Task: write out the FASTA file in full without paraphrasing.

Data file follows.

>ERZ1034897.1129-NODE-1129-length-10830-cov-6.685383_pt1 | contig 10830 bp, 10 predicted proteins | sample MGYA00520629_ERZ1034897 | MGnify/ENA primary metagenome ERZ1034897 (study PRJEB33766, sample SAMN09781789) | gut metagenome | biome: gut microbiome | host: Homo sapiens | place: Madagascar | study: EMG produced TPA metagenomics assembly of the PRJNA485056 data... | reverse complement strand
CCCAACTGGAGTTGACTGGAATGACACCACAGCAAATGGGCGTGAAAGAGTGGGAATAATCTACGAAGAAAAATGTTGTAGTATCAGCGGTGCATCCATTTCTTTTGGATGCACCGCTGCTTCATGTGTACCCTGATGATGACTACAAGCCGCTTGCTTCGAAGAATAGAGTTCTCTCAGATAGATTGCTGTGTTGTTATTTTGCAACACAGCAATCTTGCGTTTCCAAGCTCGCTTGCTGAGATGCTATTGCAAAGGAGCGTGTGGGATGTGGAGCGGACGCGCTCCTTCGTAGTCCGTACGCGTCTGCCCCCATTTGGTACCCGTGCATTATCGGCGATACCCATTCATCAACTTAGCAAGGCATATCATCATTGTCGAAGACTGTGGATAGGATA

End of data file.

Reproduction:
>ERZ1034897.1129-NODE-1129-length-10830-cov-6.685383_pt1 | contig 10830 bp, 10 predicted proteins | sample MGYA00520629_ERZ1034897 | MGnify/ENA primary metagenome ERZ1034897 (study PRJEB33766, sample SAMN09781789) | gut metagenome | biome: gut microbiome | host: Homo sapiens | place: Madagascar | study: EMG produced TPA metagenomics assembly of the PRJNA485056 data... | reverse complement strand
CCCAACTGGAGTTGACTGGAATGACACCACAGCAAATGGGCGTGAAAGAGTGGGAATAATCTACGAAGAAAAATGTTGTAGTATCAGCGGTGCATCCATTTCTTTTGGATGCACCGCTGCTTCATGTGTACCCTGATGATGACTACAAGCCGCTTGCTTCGAAGAATAGAGTTCTCTCAGATAGATTGCTGTGTTGTTATTTTGCAACACAGCAATCTTGCGTTTCCAAGCTCGCTTGCTGAGATGCTATTGCAAAGGAGCGTGTGGGATGTGGAGCGGACGCGCTCCTTCGTAGTCCGTACGCGTCTGCCCCCATTTGGTACCCGTGCATTATCGGCGATACCCATTCATCAACTTAGCAAGGCATATCATCATTGTCGAAGACTGTGGATAGGATA